Not all shelters are pet-friendly, so double-check before bringing your animals
Keep your cell phone charged and calls brief to minimize network congestion
After the storm, be patient and listen to local offcials for instructions on returning home. Re-entry into communities may be initially limited to frst responders and residents
Frequently Asked Questions: Evacuations
Why should I take designated evacuation routes instead of back roads?
Emergency responders cannot be everywhere at once. Law enforcement officers, the NCDOT State Farm® Safety Patrol, and other personnel are typically positioned along the major evacuation routes to help motorists. Straying from these routes increases the risk of getting stranded or lost.
I'm worried about getting stuck in traffic. What essential items should I pack before leaving?
If possible, leave with a full tank of gas and have plenty of water and non-perishable foods on hand, since grocery stores and restaurants might not be open. For more information, visit ReadyNC.org, a comprehensive resource for emergency preparedness, weather conditions, evacuations, and other emergency management information.
What if I run out of gas while on the road?
If you run out of gas or experience trouble with your vehicle during an evacuation, move it safely to the shoulder of the road to reduce unnecessary congestion. During a major evacuation, NCDOT's goal is to have the NCDOT State Farm® Safety Patrol available to help keep lanes clear and traffic moving.
There is some water flowing down my street. Should I try to drive through it?
No. Wait for the water to recede before you drive. Even if it appears to be shallow, moving water is powerful enough to push a car off the road and strand its passengers within minutes. You also cannot be sure exactly how deep the water is or what is lying beneath its surface. It could be concealing a large sinkhole or piece of debris, both of which could cause serious injuries and damage to vehicles.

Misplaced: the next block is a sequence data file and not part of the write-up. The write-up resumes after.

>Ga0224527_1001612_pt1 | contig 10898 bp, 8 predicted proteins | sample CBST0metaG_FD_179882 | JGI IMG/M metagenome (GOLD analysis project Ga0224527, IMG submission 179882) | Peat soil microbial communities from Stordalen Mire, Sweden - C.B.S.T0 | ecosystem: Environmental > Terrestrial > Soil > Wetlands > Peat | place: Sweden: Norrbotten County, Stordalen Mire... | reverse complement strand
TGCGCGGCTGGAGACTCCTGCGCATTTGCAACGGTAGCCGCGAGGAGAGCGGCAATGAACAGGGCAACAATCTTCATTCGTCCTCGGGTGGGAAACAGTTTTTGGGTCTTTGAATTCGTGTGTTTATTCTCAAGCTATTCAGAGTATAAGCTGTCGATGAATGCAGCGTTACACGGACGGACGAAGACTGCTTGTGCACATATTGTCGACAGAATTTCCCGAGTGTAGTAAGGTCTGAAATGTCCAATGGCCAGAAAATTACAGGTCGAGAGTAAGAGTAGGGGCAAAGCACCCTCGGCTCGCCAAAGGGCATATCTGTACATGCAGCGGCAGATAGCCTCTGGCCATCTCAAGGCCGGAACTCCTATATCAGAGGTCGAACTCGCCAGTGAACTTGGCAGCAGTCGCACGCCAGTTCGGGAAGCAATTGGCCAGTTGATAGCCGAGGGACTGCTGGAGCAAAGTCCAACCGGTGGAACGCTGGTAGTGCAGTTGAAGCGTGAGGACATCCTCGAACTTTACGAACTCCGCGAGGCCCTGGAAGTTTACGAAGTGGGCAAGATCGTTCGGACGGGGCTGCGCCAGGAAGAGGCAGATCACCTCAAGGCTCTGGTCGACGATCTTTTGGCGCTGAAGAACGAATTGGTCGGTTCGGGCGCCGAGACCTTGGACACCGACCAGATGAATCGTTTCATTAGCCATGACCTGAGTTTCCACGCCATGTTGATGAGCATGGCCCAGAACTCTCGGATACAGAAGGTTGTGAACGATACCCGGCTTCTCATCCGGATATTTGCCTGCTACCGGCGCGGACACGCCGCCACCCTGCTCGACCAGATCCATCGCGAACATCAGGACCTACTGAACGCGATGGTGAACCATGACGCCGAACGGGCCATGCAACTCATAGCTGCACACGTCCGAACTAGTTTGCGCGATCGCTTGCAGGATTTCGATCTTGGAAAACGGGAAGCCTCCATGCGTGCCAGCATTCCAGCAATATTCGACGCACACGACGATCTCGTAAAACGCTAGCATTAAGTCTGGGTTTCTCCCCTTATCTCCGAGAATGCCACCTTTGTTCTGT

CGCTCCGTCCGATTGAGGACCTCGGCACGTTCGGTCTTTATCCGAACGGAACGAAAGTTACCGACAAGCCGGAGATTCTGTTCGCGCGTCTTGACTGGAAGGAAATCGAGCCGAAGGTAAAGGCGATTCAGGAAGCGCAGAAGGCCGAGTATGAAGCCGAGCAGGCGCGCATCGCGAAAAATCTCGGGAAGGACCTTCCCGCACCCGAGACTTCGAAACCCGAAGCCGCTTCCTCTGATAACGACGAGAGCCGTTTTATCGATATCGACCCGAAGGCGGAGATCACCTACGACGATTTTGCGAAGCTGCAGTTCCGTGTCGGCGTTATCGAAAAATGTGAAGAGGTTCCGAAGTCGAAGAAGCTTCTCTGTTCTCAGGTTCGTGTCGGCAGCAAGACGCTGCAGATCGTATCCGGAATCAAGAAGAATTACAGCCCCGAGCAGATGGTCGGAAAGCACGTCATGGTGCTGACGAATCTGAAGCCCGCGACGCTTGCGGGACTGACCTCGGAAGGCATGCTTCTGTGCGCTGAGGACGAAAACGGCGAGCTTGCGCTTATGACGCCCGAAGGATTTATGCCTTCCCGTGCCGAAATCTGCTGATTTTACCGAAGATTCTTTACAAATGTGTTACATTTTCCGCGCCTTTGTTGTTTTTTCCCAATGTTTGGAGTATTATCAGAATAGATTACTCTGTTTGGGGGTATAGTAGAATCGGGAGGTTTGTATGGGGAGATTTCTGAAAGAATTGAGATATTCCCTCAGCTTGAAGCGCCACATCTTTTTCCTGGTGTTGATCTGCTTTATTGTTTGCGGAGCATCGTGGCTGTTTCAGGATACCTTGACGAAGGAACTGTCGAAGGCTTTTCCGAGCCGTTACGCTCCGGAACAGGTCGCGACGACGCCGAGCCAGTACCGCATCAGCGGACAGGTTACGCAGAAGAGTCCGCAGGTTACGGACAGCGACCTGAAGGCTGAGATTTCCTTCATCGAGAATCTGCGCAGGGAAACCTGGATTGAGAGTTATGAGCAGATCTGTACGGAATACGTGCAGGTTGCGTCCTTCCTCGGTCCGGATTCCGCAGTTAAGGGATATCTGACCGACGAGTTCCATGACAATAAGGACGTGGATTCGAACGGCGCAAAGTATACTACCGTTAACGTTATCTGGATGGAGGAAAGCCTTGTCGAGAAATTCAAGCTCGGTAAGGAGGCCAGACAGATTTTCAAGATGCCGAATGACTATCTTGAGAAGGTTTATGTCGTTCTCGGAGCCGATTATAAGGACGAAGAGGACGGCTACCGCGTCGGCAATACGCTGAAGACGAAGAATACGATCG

Protect Against Flood Damage
Flood losses are not normally covered under renter and homeowner’s insurance policies. You can get separate flood insurance in most areas through insurance agents. Policies are available whether the building is in or out of a known flood-prone area.
There is a 30-day waiting period before flood insurance can begin.
Talk to your insurance provider about your policy and decide if you need more coverage
Don't Forget About Your Pets!
You should include your pets in your family emergency plan and have an emergency kit for them, too. If you need to evacuate, bring your pets with you. Securely leash your dogs and carry cats in pet carriers. Do not let pets run free during an emergency, as major storms and other disasters may cause pets to panic, hide, try to escape, or even bite and scratch.
Pet emergency supplies:
Enough water & canned/dry food for 3-7 days (get pop top cans or have a can opener)
Muzzle, collar, and leash
Proper ID, including immunization records (in addition to your pet's ID tag, which should contain his name, telephone number, and any urgent medical needs)
Current photos of your pets in case they become lost
Medical records (stored in a waterproof container) and a first aid kit
A 2-week supply of any medicine your pet requires